Marilyn Daniels

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Didi's Devotionals

Praying With Tears

Posted by kelvinbueckert on October 5, 2020 at 1:10 PM

Isaiah 25:8

 

Recently I was reminded of something I heard many years before – that we are not sinners because we commit sinful acts, but we commit sinful acts because we are sinners. This reflects back to the truth that all have sinned and come short of the glory of God (Romans 3:23). Jesus gave us hope when He claimed those who mourned would be blessed….not speaking of grieving over a loved one’s death, but rather grieving over one’s sinful disposition. Only then do we enter into the blessings of God’s Kingdom (Matthew 5:4).

 

John the Baptist began the theme of repentance prior to Jesus’ ministry, after 400 years of silence from God, warning that the Kingdom of God was at hand (Matthew 3:2). Following Jesus’ ascension Peter preached the gospel of repentance, launching this foundational truth of Christianity on the Day of Pentecost (Acts 2:38). Jesus talked about repentance during His ministry, but we have some prophetic words from Him recorded by John in the Book of Revelation, when Jesus calls the seven churches to repent (Revelation 2 & 3)!

 

The Apostle Paul expands on the theme: “Godly sorrow brings repentance that leads to salvation and leaves no regret, but worldly sorrow brings death” (2 Corinthians 7:10). David knew what it meant to repent so he wrote “weeping may remain for a night, but joy comes in the morning” (Psalm 30:5). When the sincerity of our tears is assessed by God as genuine, there is an overwhelming joy in the restoration of our Father-child relationship!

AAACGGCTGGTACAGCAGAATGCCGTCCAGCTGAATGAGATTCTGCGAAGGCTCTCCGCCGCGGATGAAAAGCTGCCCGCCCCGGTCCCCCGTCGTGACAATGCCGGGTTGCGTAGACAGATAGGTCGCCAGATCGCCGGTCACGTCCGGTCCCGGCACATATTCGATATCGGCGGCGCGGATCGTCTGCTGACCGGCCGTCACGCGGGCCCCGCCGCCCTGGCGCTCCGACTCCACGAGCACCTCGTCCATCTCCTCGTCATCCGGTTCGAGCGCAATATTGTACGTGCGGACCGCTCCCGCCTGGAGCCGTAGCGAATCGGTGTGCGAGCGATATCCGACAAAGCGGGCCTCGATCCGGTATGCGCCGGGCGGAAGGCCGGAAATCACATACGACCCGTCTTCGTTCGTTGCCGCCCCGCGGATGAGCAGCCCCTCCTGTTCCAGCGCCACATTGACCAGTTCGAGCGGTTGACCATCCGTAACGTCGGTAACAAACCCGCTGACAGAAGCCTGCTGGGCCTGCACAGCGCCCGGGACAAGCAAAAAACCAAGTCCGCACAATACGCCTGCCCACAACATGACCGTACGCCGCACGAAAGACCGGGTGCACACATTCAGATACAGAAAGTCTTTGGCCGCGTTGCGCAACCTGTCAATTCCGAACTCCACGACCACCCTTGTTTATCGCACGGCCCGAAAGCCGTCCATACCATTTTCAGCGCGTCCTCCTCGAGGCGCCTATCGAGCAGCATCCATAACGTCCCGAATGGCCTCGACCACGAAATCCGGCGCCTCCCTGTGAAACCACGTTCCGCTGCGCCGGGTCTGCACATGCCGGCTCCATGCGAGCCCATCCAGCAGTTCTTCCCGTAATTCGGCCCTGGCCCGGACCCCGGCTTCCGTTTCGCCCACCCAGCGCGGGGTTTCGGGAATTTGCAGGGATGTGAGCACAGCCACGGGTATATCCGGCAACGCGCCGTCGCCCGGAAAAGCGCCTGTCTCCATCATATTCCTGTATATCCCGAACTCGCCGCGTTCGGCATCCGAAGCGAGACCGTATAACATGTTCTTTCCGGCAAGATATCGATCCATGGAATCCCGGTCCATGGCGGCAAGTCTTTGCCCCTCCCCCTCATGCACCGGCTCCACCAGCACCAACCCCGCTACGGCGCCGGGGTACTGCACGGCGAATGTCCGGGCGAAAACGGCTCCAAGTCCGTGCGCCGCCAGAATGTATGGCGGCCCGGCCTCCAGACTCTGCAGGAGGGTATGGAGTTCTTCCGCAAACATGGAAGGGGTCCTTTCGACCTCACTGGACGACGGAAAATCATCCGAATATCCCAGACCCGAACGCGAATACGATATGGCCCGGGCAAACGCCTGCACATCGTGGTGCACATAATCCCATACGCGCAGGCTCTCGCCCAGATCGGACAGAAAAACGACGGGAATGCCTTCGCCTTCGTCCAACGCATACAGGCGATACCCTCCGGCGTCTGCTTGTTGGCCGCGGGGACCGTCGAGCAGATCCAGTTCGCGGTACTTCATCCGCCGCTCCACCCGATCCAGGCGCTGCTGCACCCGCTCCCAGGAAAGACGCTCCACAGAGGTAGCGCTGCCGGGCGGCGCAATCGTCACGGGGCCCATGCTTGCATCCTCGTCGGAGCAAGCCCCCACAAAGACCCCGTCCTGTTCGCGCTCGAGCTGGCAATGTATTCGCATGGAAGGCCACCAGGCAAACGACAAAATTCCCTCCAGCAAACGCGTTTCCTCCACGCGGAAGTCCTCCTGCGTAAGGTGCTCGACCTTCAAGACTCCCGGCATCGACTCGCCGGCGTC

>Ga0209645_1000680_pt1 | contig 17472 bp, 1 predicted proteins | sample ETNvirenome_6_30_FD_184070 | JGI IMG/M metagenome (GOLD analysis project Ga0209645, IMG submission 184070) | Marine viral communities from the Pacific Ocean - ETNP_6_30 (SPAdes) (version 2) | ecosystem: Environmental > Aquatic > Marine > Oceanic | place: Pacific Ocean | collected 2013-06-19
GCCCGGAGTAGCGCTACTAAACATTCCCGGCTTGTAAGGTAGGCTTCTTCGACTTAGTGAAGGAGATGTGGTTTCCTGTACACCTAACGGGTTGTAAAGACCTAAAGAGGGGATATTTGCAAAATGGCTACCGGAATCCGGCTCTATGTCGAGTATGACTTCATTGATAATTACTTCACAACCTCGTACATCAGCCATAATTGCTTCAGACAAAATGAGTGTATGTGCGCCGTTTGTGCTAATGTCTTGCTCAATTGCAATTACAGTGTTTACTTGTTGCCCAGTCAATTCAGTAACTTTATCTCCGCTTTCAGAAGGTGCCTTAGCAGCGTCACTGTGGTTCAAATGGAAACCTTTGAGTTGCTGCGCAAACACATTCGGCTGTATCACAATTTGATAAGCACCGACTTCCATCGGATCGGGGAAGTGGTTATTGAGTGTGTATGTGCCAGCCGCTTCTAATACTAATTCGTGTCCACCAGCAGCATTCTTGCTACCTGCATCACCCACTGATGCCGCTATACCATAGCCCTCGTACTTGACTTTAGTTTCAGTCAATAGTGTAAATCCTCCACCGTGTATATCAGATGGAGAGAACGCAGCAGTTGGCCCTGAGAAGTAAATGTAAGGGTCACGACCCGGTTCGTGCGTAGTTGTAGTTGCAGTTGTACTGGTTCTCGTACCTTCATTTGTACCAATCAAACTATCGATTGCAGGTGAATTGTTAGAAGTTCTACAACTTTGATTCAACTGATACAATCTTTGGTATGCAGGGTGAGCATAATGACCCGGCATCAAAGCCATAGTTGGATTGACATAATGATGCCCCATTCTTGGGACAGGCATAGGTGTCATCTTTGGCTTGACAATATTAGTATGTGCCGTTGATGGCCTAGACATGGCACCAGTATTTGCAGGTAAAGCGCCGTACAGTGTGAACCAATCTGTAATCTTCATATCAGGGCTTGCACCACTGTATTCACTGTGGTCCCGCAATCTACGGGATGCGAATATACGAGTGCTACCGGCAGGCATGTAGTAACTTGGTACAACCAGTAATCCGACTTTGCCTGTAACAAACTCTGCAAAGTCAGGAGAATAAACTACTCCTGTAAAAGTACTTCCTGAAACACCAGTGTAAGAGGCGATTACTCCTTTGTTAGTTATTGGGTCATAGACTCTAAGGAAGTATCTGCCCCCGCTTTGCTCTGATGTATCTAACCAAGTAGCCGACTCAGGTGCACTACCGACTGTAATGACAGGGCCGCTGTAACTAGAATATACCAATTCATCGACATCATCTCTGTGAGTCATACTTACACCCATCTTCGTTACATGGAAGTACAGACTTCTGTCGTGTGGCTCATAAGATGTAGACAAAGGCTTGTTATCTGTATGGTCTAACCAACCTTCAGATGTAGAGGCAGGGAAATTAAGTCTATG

Richard Foster believes that “tears are God’s way of helping us descend with the mind into the heart and there bow in perpetual adoration and worship” (Prayer, Page 41, italics mine). We really cannot worship in spirit and in truth while our hearts are separated from God by unconfessed sin. We worry about what people will think, so often try to hide our sins from those we know and love, but God knows everything. There is nowhere to hide from our eternal and infinite God (Psalm 139:7).

 

There might be a progression in our spiritual growth if we consider the fear of the Lord means holding Him in awe, in the deepest possible respect. Like Isaiah we might fall on our faces before this Majestic Being who is ruler of all, praying “Woe is me….my eyes have seen the King” (Isaiah 6:5). Having compared God with himself, Isaiah recognized that even as God’s prophet he was impure! As his tears fell the Lord raised him up, knowing the sincerity of his heart.

 

Isaiah knew a lot about tears. He wept on behalf of the obstinate, rebellious nation of Israel, but God assured him that one day, when death {separation from God] was swallowed up forever, the Sovereign Lord would wipe away all tears! What a glorious hope! (Isaiah 25:8).

 

Reflection:

Can you identify with the Psalmist who wrote: “My eyes shed streams of tears because Your law is not kept” (Psalm 119:136)?

Do you pray with tears over the sins of the world, or of the church, or even of your family?

Have you ever wept over your own sins? (Psalm 51:1-9)

Is your hope based on God’s promise that joy will come after tears of repentance? (Psalm 30:5)

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